#coronacrisis Part 1: Red alert! Red alert! We're in quarantine. But don't worry; don't panic.
Updated: Mar 23
WTF is this blog about!?
Living through your first financial crisis? 🙋 Me too!
Those of you with investments have probably made hefty losses recently and those of you without them are probably thinking thank f*ck!
But what is actually happening to the economy? What should I be doing to protect my money? And why should I invest at all?
WTF is happening!?
It's fair to say that the world has gotten a little more crazy since my last blog!
The Coronavirus first emerged in Wuhan, China in December 2019. Since then, it has spread across the globe, causing panic and disruption to the world economy; with suspended production lines, entire countries on 'lock down' and many companies unable to operate. All of these things have contributed to the largest fall in equity markets (about 30% in the last month) since 1987 😲.
What does this mean for me?
If you have any investments, you've probably witnessed them fall in value overnight. This is because you, my friend, along with a sh*t tonne of other people (including me) are experiencing your first financial crisis, which sucks (on the plus side, at least we'll have something to add to our CVs to compete with those dinosaurs that worked through the 2008 GFC - that's Global Financial Crisis rather than Greasy Fried Chicken).
It's really damn scary watching your hard earned cash evaporate before your very eyes, but one way you can help yourself is by not checking your f@*king phone! We live in a world where we can listen to music, read fantastic personal finance blogs and access our bank accounts all at the click of a button, which is awesome. But, when the world's as unpredictable as it is now, receiving a notification on your phone every two seconds reminding you of how much money you've lost is super unhelpful.
I like to think of investing like taking a flight - there's only a few things that really matter:
1) Where you get on (i.e. when you buy);
2) How long the journey is (i.e. when you'll need your money back); and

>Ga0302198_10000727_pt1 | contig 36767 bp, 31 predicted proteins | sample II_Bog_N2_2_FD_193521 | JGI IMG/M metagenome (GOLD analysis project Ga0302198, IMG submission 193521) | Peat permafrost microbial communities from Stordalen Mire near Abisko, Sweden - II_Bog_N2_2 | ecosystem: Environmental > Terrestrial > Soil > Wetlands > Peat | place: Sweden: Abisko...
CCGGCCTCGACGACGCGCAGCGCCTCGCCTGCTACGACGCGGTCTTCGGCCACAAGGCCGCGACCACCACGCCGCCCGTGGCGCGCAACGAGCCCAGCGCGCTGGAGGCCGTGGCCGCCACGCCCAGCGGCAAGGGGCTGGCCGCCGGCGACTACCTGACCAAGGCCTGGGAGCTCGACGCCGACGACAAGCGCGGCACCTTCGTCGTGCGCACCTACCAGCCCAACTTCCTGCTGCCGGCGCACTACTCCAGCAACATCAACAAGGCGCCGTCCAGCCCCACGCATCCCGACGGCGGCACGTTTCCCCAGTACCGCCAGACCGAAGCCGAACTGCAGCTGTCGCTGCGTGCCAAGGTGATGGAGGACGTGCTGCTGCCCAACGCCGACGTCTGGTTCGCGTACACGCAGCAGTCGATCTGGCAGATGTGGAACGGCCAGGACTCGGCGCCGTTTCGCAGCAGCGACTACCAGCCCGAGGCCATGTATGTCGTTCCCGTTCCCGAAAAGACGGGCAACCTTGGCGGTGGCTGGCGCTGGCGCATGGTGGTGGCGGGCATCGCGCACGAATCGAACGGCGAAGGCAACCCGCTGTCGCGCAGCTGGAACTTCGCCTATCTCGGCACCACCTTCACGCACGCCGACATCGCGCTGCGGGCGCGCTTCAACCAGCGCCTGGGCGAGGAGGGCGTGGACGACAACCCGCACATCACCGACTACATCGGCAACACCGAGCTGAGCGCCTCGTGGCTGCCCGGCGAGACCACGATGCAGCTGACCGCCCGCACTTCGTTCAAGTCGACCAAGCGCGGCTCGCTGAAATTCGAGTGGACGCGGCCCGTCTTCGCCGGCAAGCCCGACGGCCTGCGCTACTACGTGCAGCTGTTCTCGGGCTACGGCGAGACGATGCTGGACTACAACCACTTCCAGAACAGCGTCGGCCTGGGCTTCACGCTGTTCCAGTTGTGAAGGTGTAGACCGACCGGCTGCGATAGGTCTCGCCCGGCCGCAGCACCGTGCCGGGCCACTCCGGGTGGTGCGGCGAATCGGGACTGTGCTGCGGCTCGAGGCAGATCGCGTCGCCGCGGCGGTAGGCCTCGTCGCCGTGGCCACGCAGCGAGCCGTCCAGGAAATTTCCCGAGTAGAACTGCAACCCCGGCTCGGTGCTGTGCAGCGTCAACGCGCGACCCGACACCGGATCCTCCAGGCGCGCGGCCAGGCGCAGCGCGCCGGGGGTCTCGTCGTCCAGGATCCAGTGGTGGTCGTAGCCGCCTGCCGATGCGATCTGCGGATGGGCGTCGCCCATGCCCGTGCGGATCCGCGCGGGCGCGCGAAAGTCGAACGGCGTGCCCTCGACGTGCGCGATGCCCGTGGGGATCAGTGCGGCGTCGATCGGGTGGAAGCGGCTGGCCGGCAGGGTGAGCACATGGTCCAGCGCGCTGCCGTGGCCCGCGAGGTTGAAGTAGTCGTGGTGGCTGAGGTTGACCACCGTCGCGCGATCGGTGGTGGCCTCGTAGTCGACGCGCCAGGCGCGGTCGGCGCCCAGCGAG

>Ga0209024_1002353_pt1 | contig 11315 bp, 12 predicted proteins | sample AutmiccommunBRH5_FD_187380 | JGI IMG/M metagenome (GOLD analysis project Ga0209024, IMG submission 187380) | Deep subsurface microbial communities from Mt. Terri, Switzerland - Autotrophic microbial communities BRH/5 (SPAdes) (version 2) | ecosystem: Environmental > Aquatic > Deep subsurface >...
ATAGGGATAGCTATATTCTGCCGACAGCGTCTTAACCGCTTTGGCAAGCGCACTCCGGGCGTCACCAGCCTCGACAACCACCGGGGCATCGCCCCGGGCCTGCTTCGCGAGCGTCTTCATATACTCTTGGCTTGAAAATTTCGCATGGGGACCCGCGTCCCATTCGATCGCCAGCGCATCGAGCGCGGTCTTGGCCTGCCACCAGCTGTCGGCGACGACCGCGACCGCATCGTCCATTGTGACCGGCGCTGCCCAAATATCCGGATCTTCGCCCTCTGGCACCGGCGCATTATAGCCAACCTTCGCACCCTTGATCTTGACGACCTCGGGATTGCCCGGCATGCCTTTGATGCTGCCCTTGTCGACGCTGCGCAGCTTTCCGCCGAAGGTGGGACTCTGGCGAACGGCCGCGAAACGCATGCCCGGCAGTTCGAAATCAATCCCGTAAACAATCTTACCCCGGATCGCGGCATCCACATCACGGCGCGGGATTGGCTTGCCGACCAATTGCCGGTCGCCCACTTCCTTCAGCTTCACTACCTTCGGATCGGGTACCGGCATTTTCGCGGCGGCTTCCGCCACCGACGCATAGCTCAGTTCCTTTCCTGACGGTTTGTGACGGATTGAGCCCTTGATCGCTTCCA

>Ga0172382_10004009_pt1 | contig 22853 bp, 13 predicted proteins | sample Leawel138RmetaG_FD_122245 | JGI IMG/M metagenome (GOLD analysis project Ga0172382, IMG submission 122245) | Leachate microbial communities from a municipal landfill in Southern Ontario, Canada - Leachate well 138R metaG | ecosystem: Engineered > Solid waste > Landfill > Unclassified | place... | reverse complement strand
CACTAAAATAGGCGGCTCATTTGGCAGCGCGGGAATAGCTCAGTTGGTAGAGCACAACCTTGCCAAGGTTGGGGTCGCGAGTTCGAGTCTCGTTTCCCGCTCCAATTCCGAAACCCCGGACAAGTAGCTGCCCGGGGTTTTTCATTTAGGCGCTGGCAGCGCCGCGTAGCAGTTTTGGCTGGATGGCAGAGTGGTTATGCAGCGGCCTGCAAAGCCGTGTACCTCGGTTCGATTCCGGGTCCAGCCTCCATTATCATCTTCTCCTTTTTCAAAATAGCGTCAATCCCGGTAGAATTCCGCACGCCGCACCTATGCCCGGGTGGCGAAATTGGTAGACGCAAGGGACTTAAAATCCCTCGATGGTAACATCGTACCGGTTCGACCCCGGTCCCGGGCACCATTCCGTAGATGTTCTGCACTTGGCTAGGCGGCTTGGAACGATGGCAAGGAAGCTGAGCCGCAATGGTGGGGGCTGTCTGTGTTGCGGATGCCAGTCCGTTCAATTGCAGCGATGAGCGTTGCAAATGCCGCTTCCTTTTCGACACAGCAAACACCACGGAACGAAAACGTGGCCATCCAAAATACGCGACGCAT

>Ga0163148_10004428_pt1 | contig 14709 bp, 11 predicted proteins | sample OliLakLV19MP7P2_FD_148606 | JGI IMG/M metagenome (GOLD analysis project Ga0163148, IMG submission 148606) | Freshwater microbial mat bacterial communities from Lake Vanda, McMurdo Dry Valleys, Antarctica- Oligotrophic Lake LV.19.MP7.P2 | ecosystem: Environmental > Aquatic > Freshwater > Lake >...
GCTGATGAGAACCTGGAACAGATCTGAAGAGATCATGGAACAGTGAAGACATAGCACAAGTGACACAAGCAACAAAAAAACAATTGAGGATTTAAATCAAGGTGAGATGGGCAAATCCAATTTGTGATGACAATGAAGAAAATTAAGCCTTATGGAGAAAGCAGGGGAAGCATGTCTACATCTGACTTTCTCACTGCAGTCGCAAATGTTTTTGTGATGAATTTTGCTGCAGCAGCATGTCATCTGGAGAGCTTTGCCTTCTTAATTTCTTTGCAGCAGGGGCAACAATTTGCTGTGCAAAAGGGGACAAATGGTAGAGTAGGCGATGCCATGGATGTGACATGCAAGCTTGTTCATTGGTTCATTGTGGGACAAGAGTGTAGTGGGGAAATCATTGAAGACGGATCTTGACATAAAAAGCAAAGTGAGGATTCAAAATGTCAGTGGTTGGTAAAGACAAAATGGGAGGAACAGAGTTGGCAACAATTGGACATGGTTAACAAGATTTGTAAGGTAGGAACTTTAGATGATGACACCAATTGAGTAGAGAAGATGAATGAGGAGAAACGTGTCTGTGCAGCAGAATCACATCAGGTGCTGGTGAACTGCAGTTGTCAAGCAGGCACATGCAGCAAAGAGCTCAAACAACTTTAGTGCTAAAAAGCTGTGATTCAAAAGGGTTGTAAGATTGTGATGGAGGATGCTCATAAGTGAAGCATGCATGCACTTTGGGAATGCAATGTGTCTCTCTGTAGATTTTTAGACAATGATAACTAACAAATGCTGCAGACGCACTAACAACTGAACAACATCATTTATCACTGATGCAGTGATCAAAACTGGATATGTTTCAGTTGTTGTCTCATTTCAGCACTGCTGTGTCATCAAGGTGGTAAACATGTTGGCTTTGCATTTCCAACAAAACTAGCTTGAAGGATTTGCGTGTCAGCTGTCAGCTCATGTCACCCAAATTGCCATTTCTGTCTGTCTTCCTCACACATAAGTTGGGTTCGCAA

3) Where you get off (i.e. when you sell).
Everything else is just part of the journey - so try not to focus too much on every little bit of turbulence (i.e. market volatility).
That said, what we're experiencing now is a stark reminder that all investments are risky. And, whilst it can be very tempting to panic and whip your money out of the market in the face of uncertainty, it's important to #checkyourselfbeforeyouwreckyourself.
Take a step back and remind yourself why you invested in the first place, hopefully it's to fund a long-term goal and so you should be prepared to ride out the storm (and if you do need your money right now, you should really be holding it in a bank account rather than investing it).
What do I mean by 'riding out the storm'?
Check out the charts below. These show what would have happened if you had invested $10k into the MSCI World* a month ago (19 Feb 2020) vs. 8 years ago (1 Jan 2012). They tell us two things:
1) If you had invested $10k a month ago, you would have lost around $3k (30%) of your money, which is why experts recommend that you don't invest your money unless you're willing to leave it for at least 5 years.
2) If you had invested 8 years ago, despite the 30% drop last month, you would still have around $16k (that's a $6k gain)!
For those of you that are still skeptical, take a look at the chart below, which illustrates stock market performance over the past 100 years or so:
This shows that over the long run, despite multiple global crises (i.e. The Great Depression, WW2, 2008 GFC), markets have always gone up. This is a trend that's existed longer than any of have been alive and one that's likely to continue.
Things are scary right now, but remember:
1) If you don't have investments - don't let this market volatility put you off investing. Take another look at the charts above and notice how, over the long-term, markets have continued to rise - so, whilst you shouldn't be investing for a short-term goal (e.g. a holiday), investing for a long-term goal (e.g. a house or retirement) still makes sense.
2) If you have investments - before you panic sell, take a step back and remind yourself of your goals. Unless you need the money right now, you shouldn't be selling. Markets are bound to come back up at some point, like they have done previously (i.e. after the 2008 GFC), so just be prepared for a bumpy ride until then.
*The MSCI World is a way of investing in equities (stocks and shares) across a wide range (1,000-2,000) of companies from around the world. This is far less risky than investing in a single company (like Apple). There are other versions such as S&P 500 (which is the top 500 public companies in the US) and FTSE 100 (which is the top 100 public companies in the UK).